Veritasium t-shirts! Supported by TechNYou: Subscribe to Veritasium - it's FREE! How does a transistor work? Our lives depend on this device. When I mentioned to people that I was doing a video on transistors, they would say "as in a transistor radio?" Yes! That's exactly what I mean, but it goes so much deeper than that. After the transistor was invented in 1947 one of the first available consumer technologies it was applied to was radios, so they could be made portable and higher quality. Hence the line in 'Brown-eyed Girl' - "going down to the old mine with a transistor radio." But more important to our lives today, the transistor made possible the microcomputer revolution, and hence the Internet, and also TVs, mobile phones, fancy washing machines, dishwashers, calculators, satellites, projectors etc. etc. A transistor is based on semiconductor material, usually silicon, which is 'doped' with impurities to carefully change its electrical properties. These n and p-type semiconductors are then put together in different configurations to achieve a desired electrical result. And in the case of the transistor, this is to make a tiny electrical switch. These switches are then connected together to perform computations, store information, and basically make everything electrical work intelligently. Special thanks to PhD Comics for awesome animations: And thanks to Henry Reich and Vanessa Hill for reviews of earlier drafts of this video. Music: Kevin MacLeod ( Decisions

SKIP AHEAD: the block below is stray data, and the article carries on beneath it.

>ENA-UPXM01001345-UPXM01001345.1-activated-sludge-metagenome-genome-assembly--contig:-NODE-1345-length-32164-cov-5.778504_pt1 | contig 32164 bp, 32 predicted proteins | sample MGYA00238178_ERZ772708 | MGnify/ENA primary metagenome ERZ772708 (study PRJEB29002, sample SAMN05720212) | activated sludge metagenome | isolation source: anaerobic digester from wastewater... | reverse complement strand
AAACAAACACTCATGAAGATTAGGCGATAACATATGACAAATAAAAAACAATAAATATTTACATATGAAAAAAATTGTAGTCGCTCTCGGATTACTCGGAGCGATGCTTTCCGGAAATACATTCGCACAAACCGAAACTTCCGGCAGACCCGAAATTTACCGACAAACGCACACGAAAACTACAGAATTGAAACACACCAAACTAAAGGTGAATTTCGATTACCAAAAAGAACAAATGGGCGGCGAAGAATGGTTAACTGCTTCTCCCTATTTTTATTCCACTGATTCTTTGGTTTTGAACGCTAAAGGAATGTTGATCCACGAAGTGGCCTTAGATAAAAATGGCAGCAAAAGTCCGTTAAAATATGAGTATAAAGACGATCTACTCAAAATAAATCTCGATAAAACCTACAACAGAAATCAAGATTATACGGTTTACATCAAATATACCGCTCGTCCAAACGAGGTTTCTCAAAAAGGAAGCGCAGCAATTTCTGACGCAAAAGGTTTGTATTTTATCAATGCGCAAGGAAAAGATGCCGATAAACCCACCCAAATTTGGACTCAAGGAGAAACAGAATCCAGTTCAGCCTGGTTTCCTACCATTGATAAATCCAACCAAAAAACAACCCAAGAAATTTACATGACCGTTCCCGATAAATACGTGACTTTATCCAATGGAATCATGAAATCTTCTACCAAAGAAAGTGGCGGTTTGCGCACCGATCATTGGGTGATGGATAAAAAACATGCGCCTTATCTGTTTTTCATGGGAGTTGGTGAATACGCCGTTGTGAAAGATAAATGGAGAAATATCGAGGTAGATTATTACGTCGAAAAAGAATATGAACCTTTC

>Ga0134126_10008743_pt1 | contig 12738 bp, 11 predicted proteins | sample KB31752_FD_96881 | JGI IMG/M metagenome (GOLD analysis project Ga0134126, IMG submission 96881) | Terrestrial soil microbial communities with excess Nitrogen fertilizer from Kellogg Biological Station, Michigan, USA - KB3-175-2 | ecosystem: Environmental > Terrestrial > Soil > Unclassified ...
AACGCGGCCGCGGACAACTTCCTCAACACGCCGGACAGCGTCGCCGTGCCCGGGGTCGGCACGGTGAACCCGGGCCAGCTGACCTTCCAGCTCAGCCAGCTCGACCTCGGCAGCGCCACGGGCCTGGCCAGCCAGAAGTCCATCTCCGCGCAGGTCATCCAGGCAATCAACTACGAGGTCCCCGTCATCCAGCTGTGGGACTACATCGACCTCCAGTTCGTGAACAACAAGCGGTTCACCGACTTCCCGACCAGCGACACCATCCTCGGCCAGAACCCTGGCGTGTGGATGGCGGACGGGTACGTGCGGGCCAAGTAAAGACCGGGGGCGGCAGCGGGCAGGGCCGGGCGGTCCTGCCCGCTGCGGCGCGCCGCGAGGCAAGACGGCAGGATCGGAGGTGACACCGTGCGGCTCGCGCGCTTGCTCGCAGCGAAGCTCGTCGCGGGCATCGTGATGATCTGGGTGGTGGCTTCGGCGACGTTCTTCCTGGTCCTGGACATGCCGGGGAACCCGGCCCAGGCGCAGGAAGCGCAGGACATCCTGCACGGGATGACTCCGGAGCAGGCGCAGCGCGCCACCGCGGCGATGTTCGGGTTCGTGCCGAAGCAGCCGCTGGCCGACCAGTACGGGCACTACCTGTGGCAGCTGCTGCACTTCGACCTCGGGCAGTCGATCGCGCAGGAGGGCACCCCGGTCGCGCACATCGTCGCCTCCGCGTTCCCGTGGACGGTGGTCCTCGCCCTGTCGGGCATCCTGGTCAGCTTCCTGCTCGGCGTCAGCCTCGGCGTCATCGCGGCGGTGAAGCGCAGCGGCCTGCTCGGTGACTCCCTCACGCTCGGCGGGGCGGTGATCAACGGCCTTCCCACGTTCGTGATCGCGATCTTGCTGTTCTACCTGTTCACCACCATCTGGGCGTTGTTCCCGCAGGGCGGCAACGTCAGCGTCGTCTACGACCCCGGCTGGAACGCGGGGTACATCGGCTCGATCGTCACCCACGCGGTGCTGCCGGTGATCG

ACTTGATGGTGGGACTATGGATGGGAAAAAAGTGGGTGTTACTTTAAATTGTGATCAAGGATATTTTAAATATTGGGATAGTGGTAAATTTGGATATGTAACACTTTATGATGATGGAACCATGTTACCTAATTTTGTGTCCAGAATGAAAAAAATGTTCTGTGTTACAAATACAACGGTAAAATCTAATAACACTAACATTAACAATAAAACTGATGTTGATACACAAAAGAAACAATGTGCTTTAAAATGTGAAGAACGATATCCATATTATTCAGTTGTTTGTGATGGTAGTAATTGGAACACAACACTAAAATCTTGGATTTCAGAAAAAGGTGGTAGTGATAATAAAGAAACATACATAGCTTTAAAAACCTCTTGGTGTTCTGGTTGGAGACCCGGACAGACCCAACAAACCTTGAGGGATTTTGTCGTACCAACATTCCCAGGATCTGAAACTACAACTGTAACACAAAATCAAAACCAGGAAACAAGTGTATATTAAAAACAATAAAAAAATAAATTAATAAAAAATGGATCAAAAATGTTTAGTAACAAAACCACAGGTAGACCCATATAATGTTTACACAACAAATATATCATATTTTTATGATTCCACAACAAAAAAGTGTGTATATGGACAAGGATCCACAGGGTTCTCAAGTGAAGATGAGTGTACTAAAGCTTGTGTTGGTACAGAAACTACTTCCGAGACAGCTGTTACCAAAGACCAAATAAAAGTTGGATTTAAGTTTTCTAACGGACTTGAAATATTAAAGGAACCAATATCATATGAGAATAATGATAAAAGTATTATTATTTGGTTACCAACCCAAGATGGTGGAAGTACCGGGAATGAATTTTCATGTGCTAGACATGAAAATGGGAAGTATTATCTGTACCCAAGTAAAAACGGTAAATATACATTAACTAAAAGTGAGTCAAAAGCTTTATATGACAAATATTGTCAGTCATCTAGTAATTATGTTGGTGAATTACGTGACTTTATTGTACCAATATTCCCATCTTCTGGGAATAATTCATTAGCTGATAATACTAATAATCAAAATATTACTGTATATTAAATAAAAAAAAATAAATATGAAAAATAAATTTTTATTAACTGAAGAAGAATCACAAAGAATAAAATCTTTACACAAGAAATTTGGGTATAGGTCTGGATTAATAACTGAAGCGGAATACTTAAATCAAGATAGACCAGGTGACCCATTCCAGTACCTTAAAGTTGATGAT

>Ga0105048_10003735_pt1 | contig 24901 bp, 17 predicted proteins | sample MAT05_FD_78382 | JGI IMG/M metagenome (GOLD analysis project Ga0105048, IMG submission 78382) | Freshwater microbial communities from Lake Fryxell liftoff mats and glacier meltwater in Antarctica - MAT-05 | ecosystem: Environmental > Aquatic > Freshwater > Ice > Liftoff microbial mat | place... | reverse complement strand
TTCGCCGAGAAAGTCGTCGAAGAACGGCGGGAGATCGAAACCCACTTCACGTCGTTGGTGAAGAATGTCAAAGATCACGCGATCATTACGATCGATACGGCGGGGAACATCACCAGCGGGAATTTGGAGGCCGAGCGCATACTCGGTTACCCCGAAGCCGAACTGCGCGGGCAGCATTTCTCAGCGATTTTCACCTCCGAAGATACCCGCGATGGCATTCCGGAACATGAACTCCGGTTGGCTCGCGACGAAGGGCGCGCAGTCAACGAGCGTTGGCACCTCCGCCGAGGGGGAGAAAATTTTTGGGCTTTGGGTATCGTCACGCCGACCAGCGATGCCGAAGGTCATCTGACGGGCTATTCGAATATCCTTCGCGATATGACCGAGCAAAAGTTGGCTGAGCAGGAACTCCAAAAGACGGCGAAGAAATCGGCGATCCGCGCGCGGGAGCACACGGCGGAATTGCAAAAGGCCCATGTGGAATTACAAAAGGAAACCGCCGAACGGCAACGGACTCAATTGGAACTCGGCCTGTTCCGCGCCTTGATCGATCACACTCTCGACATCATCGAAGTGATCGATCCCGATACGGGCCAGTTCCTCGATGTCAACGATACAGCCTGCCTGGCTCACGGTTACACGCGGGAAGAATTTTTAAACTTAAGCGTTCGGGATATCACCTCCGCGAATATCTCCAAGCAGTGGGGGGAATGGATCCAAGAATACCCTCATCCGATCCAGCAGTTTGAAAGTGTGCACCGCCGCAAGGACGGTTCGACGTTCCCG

Complete video at: Marcus Chown, author of Quantum Theory Cannot Hurt You: A Guide to the Universe, discusses the mechanics behind quantum computers, explaining that they function by having atoms exist in multiple places at once. He predicts that quantum computers will be produced within 20 years. ----- The two towering achievements of modern physics are quantum theory and Einsteins general theory of relativity. Together, they explain virtually everything about the world in which we live. But almost a century after their advent, most people havent the slightest clue what either is about. Radio astronomer, award-winning writer and broadcaster Marcus Chown talks to fellow stargazer Fred Watson about his book Quantum Theory Cannot Hurt You. - Australian Broadcasting Corporation Marcus Chown is an award-winning writer and broadcaster. Formerly a radio astronomer at the California Institute of Technology, he is now cosmology consultant of the weekly science magazine New Scientist. The Magic Furnace, Marcus' second book, was chosen in Japan as one of the Books of the Year by Asahi Shimbun. In the UK, the Daily Mail called it "a dizzy page-turner with all the narrative devices you'd expect to find in Harry Potter". His latest book is called Quantum Theory Cannot Hurt You.